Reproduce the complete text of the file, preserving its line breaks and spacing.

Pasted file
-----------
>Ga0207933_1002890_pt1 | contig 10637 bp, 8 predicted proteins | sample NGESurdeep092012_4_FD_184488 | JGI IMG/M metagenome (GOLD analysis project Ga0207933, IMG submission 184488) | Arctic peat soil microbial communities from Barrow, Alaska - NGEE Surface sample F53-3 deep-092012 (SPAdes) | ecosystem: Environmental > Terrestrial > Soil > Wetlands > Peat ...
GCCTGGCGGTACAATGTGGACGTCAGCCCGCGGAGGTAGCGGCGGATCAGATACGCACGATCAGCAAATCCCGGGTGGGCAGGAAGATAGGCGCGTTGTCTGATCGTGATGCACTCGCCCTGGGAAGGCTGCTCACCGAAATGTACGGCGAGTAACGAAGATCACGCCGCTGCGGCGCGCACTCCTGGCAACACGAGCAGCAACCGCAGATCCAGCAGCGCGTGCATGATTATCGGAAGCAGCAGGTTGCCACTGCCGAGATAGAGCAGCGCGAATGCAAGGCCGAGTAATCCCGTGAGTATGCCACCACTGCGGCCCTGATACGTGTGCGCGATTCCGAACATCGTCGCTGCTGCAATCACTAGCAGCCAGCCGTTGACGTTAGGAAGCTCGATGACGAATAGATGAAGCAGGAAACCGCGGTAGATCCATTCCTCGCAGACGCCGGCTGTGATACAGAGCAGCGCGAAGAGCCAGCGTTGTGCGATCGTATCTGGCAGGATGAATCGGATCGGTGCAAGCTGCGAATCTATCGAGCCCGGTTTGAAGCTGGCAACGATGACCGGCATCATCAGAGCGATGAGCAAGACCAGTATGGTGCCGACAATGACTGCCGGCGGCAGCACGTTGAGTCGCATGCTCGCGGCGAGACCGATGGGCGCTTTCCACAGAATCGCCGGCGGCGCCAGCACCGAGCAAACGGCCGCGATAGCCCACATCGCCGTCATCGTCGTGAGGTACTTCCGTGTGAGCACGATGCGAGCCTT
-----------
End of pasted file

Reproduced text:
>Ga0207933_1002890_pt1 | contig 10637 bp, 8 predicted proteins | sample NGESurdeep092012_4_FD_184488 | JGI IMG/M metagenome (GOLD analysis project Ga0207933, IMG submission 184488) | Arctic peat soil microbial communities from Barrow, Alaska - NGEE Surface sample F53-3 deep-092012 (SPAdes) | ecosystem: Environmental > Terrestrial > Soil > Wetlands > Peat ...
GCCTGGCGGTACAATGTGGACGTCAGCCCGCGGAGGTAGCGGCGGATCAGATACGCACGATCAGCAAATCCCGGGTGGGCAGGAAGATAGGCGCGTTGTCTGATCGTGATGCACTCGCCCTGGGAAGGCTGCTCACCGAAATGTACGGCGAGTAACGAAGATCACGCCGCTGCGGCGCGCACTCCTGGCAACACGAGCAGCAACCGCAGATCCAGCAGCGCGTGCATGATTATCGGAAGCAGCAGGTTGCCACTGCCGAGATAGAGCAGCGCGAATGCAAGGCCGAGTAATCCCGTGAGTATGCCACCACTGCGGCCCTGATACGTGTGCGCGATTCCGAACATCGTCGCTGCTGCAATCACTAGCAGCCAGCCGTTGACGTTAGGAAGCTCGATGACGAATAGATGAAGCAGGAAACCGCGGTAGATCCATTCCTCGCAGACGCCGGCTGTGATACAGAGCAGCGCGAAGAGCCAGCGTTGTGCGATCGTATCTGGCAGGATGAATCGGATCGGTGCAAGCTGCGAATCTATCGAGCCCGGTTTGAAGCTGGCAACGATGACCGGCATCATCAGAGCGATGAGCAAGACCAGTATGGTGCCGACAATGACTGCCGGCGGCAGCACGTTGAGTCGCATGCTCGCGGCGAGACCGATGGGCGCTTTCCACAGAATCGCCGGCGGCGCCAGCACCGAGCAAACGGCCGCGATAGCCCACATCGCCGTCATCGTCGTGAGGTACTTCCGTGTGAGCACGATGCGAGCCTT